Shading Your Deck

From pergolas to awnings, decide how much sun you want to enjoy when lounging on your deck before you shop shading options.


Photo courtesy of TREX

Photo courtesy of TREX
By: Peter Walsh

A deck built in a sunny area will get the most use because it's more inviting than one built in a dark, shady space. But if you want a cool, shady escape, consider a movable or stationary sun blocker.

Collapsible umbrellas, sunshades and awnings are widely available, and they can block the sun and provide a cooler area to relax or dine outdoors. When deciding between shading options, consider how you plan to use the space under it.


A pergola covered in climbing vines is a custom-built option. To incorporate the structure, have your designer or builder construct a pergola at the same time the deck is being built.

Pergolas are made of overhead cross beams supported by corner posts. The ceiling of the pergola is intentionally left open, allowing light and air to flow through the space. A fast-growing grape vine, such as wisteria vine or a variety of ivy, will soften the hard edges of the structure and provide some natural shade.

While a pergola offers a natural, architectural accent, it does not provide protection from the elements, such as rain or falling debris from overhead trees, the way an umbrella or awning will.There are plenty of do-it-yourself kits for pergolas if the cost of a custom version is prohibitive.


Photo courtesy of Aristocrat Awnings

Photo courtesy of Aristocrat Awnings


Awnings come in a wide variety of patterns and fabrics all of which will hold up in rainy weather and resist fading in the sun. They generally have an aluminum frame that folds up against the wall of the house. The frames also come in a wide range of colors to match the trim colors on your house.

Metal awnings are typically permanent structures that attach to the house and are supported by posts attached to your deck. These types of awnings do not allow you to embrace the sun but unlike fabric awnings that can be damaged by strong winds, metal awnings remain in place in any kind of weather.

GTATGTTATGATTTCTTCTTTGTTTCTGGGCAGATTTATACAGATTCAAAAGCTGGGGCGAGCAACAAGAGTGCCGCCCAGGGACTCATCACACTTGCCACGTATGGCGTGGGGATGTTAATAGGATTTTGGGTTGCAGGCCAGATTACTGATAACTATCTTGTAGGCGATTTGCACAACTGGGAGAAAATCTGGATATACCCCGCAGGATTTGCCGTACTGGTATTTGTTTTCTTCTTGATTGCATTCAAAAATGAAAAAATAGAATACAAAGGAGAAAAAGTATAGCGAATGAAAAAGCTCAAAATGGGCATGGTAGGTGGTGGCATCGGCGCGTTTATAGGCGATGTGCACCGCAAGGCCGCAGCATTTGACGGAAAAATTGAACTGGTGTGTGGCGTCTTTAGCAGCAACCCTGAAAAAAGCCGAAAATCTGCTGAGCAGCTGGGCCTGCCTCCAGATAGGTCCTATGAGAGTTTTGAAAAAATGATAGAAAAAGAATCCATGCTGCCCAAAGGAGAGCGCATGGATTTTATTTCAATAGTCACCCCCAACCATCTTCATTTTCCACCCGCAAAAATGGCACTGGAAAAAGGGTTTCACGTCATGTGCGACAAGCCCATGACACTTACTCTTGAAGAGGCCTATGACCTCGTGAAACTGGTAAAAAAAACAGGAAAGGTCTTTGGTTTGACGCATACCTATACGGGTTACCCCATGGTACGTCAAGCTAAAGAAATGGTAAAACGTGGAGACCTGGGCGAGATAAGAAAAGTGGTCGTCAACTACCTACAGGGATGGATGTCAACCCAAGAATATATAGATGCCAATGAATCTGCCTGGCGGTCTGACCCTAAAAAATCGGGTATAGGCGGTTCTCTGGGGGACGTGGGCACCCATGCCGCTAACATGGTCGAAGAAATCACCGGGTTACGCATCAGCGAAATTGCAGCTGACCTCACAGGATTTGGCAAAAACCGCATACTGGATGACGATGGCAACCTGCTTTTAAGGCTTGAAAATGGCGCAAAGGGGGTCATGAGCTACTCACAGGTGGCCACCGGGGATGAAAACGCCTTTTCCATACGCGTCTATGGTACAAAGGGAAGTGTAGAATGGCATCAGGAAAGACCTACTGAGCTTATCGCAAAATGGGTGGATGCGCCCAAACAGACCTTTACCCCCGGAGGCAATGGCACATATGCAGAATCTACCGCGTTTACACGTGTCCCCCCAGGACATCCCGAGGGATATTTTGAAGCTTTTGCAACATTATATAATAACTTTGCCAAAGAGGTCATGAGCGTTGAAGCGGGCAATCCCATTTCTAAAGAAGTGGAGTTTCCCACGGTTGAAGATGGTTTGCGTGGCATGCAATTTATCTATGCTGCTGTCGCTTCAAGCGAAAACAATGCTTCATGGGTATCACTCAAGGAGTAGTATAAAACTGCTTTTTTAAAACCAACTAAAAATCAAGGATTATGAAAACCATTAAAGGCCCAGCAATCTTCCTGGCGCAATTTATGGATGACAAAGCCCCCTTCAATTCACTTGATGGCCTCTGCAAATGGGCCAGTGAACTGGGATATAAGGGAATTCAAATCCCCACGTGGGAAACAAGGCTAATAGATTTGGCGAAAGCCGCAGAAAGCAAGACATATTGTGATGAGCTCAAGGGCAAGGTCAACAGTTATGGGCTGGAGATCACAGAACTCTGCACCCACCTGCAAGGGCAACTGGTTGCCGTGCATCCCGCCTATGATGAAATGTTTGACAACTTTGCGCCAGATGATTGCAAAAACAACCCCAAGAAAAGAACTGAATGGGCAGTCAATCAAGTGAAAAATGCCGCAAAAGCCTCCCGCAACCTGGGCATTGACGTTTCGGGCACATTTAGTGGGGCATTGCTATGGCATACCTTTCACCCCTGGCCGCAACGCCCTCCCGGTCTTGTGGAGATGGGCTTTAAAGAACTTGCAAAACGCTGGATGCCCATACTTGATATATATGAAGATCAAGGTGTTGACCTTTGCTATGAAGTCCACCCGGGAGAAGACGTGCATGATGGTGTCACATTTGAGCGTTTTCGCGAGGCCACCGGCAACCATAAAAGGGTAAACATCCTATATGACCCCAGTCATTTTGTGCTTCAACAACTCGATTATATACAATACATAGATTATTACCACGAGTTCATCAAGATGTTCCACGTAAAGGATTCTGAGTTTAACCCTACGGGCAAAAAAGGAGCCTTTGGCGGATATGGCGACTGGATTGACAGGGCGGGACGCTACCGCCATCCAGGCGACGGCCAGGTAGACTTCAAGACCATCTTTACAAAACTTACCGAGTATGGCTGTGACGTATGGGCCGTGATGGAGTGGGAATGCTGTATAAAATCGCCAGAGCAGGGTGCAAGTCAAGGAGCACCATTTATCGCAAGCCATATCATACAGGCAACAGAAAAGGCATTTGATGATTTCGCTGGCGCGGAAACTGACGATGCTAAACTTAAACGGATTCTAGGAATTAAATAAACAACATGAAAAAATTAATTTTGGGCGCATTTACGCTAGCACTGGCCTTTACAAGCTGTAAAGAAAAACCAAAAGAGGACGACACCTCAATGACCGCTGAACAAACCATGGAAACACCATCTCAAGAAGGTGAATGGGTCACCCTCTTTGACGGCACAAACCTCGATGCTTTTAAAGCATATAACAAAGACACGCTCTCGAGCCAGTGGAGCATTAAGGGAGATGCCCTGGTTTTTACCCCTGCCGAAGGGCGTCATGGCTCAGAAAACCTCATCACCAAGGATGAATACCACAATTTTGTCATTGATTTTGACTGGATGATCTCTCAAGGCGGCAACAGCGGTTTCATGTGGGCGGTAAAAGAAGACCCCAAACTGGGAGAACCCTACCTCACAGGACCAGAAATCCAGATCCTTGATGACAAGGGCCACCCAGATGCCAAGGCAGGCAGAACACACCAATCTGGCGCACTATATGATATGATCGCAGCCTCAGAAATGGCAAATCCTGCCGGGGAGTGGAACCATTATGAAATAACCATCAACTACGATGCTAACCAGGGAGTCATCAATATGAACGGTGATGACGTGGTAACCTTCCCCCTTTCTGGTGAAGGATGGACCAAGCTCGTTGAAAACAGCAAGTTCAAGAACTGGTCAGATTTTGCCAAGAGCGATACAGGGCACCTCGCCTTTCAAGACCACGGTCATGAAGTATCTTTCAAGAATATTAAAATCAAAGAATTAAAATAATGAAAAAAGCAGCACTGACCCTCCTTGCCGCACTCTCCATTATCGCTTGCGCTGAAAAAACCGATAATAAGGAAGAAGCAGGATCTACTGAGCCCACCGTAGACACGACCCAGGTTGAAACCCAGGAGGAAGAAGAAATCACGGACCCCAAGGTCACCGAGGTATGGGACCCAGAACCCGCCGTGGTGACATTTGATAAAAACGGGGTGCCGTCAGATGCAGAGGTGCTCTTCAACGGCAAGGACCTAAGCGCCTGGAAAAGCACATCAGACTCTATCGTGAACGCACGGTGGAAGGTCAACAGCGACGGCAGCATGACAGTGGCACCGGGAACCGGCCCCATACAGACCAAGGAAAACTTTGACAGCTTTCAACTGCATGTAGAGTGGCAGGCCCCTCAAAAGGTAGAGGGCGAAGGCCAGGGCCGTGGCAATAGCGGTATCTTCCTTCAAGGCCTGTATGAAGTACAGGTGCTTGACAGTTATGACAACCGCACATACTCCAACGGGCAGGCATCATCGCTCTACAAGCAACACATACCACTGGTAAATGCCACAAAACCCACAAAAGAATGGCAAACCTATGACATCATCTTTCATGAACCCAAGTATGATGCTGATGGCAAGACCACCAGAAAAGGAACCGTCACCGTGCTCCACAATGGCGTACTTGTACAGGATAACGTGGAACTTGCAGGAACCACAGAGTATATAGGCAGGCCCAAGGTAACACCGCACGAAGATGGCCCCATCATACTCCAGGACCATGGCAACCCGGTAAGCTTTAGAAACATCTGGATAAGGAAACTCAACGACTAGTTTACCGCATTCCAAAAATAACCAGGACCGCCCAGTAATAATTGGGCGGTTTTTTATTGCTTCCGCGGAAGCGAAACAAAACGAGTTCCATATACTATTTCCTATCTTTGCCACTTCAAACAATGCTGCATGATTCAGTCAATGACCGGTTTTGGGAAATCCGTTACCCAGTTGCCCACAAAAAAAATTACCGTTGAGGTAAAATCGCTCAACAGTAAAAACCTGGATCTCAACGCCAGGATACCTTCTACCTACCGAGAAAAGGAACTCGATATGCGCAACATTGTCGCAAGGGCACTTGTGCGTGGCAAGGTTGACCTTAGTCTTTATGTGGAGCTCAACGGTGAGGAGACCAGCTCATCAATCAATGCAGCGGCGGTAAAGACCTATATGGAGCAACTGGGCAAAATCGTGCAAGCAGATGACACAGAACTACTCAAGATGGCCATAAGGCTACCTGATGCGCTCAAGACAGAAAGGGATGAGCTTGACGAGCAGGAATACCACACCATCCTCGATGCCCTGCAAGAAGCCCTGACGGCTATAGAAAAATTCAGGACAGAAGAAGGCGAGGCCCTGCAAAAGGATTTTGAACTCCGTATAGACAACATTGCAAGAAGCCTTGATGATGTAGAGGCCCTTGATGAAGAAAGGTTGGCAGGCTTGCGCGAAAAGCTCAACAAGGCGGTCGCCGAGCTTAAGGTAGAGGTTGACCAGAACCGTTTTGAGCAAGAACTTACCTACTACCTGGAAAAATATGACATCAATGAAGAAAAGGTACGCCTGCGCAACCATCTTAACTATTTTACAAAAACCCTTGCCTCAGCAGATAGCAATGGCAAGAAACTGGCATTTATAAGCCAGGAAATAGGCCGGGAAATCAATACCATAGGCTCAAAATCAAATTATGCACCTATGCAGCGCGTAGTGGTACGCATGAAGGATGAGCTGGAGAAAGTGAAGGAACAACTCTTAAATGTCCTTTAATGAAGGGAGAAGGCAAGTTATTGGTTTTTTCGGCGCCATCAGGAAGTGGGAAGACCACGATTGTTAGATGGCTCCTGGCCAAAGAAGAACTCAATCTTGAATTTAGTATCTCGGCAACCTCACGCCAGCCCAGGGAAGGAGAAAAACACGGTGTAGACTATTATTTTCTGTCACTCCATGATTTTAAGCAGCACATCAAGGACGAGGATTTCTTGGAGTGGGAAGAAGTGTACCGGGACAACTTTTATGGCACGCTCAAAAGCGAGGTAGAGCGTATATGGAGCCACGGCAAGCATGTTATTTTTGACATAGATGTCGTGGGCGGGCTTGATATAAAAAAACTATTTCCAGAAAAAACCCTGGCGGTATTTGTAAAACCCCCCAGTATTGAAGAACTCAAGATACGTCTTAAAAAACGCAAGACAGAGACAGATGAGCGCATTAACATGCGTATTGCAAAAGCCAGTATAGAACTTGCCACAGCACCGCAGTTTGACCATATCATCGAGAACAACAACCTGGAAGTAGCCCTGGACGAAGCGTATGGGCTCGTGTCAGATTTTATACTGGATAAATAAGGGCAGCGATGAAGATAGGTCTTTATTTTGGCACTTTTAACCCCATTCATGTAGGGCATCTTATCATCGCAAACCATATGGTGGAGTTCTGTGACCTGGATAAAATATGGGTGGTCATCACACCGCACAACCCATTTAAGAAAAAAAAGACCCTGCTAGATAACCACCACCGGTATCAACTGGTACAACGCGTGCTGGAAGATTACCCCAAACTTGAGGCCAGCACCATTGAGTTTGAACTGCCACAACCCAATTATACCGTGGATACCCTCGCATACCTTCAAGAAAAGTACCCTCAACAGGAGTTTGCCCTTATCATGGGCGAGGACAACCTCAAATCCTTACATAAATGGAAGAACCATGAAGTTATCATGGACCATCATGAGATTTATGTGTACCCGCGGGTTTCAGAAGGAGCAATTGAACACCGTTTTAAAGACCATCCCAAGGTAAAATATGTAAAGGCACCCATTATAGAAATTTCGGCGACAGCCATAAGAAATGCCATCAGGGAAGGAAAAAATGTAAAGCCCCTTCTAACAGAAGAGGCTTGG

The downside of metal awnings is that they are noisy in a heavy downpour. They also tend to be more expensive to purchase and install. Regardless of what type of awning you choose, consider the size. You will want an awning to cover as much of the deck as possible especially shading dining and sitting areas.

If your deck has a southern exposure, it’s likely to get very hot and you may not enjoy it as much as you might like. There are plenty of options for awnings but a retractable model that is attached to your house and unfurls at either the touch of a button, the twist of a crank or manually by pulling it out may be the best choice.

This type of awning allows you to enjoy the sun when you want it but create shade when you don't. It can also help keep rain or falling debris from overhead trees from ruining your party. They also provide protection from sun damage to the interior of your home by shading windows and doors.

In some areas of the country, an awning is a must. For example, in Southern California, the Southwest and nearly any of the southern states, you can drop the temperate by about 20 degrees under an awning in summer. While you can certainly handle opening an umbrella or installing a simple sunshade that attaches to posts, it's best to leave awning installation to the pros.

Look for professional metal awning installers in your area who will come to your home, measure the space you want covered and provide a free estimate of the costs involved.

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